As August approaches, students across the United States will soon receive their standard in-school health screening. Preventative health screenings are a key opportunity for detecting children with growth delays, hearing issues, or most commonly, vision impairment. Early diagnosis followed by early intervention is key to ensuring children and their families are quickly connected with necessary resources.
But American students aren't the only ones we are responsible for. Several schools around the globe benefit from the work of G.O.D. Int'l, who offers them teachers, health training, facility improvements, teacher empowerment, and classroom supplies. The children at these schools also need health check-ups, hearing screenings and vision tests. This is no small task in parts of the world where yearly checkups isn't a seasonal task, but a chance of a lifetime.
In 2014, soon after we assumed responsibility for St. John's Primary, we conducted health screenings for the entire student body, with the help of cooperatives and Institute students. For an overwhelming number of students, this was their first checkup... ever. Through these exams, we learned that many students and faculty had eye complaints ranging from dry eyes, to blurry vision, to recurring pain. Because we were creating a baseline of records and targeting the highest priority issues, we were not able to respond at that time. While we have done our best to target necessary environmental changes like increased water supply, hand washing sinks, and supplying shoes, vision wasn't something we were able to deal with, until now.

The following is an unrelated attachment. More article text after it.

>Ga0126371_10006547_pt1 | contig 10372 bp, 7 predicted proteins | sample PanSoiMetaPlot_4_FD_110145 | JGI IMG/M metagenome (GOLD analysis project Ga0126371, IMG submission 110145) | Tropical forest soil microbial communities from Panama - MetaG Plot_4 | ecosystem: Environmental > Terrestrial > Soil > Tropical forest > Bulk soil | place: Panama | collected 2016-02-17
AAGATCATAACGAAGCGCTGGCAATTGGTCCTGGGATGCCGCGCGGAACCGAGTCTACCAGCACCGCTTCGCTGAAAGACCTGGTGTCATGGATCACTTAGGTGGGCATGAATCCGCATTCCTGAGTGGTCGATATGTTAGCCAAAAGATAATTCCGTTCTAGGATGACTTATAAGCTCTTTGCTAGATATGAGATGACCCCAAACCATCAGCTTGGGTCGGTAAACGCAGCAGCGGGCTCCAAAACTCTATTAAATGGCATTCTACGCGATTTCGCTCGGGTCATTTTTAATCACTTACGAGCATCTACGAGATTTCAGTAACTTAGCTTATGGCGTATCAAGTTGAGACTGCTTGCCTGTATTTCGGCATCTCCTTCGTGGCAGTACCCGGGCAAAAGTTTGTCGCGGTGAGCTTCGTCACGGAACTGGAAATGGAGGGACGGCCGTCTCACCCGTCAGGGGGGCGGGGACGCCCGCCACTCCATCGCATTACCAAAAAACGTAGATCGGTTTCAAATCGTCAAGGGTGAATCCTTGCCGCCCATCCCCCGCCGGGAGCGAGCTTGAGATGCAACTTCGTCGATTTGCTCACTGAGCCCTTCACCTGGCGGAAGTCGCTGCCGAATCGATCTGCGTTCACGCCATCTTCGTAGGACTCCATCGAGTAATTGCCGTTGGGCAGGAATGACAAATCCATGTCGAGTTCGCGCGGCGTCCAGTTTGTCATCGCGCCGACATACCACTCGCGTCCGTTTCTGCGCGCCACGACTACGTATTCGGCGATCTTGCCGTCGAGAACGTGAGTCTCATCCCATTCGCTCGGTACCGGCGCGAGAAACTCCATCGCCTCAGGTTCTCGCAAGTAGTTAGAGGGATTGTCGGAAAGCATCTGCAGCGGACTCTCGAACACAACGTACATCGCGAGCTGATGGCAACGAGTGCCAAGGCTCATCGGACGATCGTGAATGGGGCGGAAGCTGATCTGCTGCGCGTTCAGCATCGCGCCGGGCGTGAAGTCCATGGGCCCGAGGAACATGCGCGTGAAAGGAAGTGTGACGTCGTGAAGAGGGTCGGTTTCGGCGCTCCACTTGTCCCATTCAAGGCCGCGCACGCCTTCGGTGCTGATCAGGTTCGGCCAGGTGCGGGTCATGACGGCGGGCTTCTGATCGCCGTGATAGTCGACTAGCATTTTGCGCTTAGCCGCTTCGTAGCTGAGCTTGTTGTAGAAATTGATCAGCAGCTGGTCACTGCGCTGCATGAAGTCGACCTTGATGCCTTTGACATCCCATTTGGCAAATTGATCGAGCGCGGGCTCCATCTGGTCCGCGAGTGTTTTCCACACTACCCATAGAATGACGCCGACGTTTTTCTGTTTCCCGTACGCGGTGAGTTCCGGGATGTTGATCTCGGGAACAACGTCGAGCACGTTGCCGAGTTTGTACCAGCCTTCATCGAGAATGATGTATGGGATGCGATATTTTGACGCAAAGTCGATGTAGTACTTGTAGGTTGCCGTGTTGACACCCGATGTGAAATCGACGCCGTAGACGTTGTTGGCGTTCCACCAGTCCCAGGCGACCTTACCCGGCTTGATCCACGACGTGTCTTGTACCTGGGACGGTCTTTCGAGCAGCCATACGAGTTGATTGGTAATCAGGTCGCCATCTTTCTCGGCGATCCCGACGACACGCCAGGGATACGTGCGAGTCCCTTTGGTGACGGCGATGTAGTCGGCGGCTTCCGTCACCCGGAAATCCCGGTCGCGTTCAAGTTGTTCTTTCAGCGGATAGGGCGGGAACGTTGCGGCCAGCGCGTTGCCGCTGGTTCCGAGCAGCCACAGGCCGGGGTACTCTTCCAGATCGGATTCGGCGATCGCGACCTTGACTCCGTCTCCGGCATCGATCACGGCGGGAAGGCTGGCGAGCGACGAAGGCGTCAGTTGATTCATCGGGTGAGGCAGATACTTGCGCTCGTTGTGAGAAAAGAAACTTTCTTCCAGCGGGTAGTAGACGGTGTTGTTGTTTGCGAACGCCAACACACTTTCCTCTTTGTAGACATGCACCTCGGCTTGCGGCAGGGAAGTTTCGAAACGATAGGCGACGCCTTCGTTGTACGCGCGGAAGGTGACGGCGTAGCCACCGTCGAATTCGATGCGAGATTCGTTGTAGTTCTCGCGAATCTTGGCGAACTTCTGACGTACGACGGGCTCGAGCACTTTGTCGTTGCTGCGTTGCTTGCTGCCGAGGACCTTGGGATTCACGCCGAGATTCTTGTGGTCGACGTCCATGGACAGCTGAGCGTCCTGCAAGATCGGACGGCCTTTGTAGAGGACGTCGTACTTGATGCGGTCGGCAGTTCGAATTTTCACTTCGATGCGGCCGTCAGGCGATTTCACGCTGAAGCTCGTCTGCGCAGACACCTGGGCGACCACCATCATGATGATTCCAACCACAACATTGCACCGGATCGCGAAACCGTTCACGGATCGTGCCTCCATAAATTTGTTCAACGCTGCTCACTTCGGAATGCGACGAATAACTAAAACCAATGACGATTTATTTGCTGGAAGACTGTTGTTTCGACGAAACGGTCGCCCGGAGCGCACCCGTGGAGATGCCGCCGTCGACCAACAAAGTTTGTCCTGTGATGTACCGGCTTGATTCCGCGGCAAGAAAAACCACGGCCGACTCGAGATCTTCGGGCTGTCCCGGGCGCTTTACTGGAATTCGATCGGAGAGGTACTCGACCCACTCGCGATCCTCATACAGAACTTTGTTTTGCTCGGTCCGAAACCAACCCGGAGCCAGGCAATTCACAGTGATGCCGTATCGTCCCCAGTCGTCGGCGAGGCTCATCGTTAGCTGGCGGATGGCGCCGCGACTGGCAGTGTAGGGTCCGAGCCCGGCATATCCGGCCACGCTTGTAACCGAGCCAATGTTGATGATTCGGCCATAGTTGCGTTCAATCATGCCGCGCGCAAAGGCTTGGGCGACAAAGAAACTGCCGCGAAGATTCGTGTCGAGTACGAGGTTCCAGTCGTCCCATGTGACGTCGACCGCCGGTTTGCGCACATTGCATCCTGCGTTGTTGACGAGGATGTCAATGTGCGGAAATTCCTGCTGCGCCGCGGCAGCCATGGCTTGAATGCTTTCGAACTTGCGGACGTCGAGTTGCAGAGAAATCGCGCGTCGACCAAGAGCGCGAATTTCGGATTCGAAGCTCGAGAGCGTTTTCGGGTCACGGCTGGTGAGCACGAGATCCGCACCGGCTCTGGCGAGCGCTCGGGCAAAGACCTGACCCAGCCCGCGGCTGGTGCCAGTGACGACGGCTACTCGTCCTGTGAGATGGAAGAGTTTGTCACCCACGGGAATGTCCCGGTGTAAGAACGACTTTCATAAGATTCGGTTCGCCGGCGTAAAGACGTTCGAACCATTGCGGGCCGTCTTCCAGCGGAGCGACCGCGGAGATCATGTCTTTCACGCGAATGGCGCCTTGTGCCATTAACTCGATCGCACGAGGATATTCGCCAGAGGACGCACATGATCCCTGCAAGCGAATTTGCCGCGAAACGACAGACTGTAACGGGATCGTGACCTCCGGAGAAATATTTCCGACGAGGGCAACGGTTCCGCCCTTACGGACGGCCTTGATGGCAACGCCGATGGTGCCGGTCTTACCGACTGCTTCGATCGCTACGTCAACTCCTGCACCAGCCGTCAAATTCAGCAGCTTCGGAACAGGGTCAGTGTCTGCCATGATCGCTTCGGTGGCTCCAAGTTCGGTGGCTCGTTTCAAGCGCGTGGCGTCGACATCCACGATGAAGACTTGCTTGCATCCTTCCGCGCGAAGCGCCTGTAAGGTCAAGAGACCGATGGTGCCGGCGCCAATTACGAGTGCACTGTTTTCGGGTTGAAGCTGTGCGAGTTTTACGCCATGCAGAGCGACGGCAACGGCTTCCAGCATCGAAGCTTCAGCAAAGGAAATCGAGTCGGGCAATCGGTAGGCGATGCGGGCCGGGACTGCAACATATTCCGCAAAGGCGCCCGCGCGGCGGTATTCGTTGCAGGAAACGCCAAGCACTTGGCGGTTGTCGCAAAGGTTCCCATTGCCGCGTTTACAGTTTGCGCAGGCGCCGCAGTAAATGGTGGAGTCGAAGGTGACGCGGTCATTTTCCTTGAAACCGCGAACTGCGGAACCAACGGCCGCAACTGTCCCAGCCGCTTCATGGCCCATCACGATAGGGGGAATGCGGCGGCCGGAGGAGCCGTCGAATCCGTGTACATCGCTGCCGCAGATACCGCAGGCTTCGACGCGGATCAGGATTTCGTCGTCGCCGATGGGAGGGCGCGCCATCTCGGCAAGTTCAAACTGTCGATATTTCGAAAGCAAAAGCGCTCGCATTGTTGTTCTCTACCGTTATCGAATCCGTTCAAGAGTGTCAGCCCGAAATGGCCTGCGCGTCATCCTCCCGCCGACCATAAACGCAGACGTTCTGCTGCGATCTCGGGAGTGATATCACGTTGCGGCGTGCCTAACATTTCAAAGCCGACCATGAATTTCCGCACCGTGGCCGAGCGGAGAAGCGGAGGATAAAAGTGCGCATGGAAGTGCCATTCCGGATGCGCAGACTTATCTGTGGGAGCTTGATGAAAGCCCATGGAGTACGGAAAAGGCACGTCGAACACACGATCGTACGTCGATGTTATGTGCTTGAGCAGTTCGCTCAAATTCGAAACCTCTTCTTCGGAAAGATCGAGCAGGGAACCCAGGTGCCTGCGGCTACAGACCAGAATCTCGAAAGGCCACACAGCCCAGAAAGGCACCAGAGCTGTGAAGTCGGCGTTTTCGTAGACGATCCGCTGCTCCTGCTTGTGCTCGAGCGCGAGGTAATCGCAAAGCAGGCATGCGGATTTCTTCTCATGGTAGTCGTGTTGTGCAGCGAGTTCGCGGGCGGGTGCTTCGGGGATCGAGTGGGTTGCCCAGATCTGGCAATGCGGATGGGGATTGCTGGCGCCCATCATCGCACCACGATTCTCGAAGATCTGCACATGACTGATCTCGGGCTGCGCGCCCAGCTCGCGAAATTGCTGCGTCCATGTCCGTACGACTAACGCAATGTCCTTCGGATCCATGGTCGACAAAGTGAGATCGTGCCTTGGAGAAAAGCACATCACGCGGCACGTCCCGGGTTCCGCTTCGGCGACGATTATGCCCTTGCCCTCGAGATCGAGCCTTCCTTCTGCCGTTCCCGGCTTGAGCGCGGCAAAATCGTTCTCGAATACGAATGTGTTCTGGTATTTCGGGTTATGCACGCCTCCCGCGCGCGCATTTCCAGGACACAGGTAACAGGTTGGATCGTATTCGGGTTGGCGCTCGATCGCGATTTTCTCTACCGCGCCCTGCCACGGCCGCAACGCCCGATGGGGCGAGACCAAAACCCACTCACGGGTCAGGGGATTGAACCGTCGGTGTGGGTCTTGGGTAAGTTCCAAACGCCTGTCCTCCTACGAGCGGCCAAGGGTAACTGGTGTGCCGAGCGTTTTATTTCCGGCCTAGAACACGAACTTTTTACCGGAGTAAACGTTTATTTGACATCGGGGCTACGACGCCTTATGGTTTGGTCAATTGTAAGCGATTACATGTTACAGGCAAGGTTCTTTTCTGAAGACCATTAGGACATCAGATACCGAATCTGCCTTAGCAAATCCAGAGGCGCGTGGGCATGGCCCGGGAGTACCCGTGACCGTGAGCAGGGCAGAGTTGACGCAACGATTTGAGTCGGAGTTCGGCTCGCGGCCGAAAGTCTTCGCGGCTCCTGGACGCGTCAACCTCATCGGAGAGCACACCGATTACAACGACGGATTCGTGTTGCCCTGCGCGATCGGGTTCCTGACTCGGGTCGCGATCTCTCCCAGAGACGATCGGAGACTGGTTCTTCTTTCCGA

This June, Dr. John Miller, an opthamologist from Chattanooga TN, accompanied us on a trip to Uganda where he performed vision screenings on the students and teachers at St. John’s. With the help of Lawrence Ssemakula, cooperative and lead teacher, Dr. Miller examined the students with known eye issues and offered relevant treatment plans and preventative education. Due to limited resources, it is likely that many of these children would have gone years without seeing a doctor. For those students, their eye issues would have likely worsened to the extent that they may have lost their vision entirely!
Upon seeing all the obstacles people face to access health care firsthand, Dr. Miller decided to perform vision screenings on every single student and teacher at St. John’s - all 400 of them. From our screenings, we matched 10 adults from the school and surrounding area with appropriate reading glasses to help overcome their normal vision loss due to old age. After one woman tried on her new glasses, she praised God and cried tears of thankfulness for a gift she never would have afforded on her own.
However, Dr. Miller recognized that while we could help some with the equipment and supplies on hand, still others would need further examination and specialized care. To meet this need, Dr. Miller networked with ophthalmologists at Kampala’s Mengo Hospital and created opportunities for those students and teachers with more serious eye issues to receive further examination and care.
What Dr. Miller began during his trip was then furthered by Kara Hadley, a Institute for G.O.D. student with a focus in Public Health. Kara helped screen the remaining students at St. John’s so that we could identify which students and teachers had more serious issues. With the assistance of Dr. Miller, the doctors at Mengo Hospital, and G.O.D.'s East Africa team, we are currently making preparations for seven students to have further examination and treatment in hopes of ensuring their future sight! We find it nothing short of miraculous that a school the size of St. John’s had no more than seven students in need of further care, and feel so blessed to be able to help them!
We thank God for preserving the health of the students and teachers at St. John’s Primary School and are grateful for the opportunity to work with Dr. Miller to help those in need! We ask for your continued prayers for these remaining students and their healing.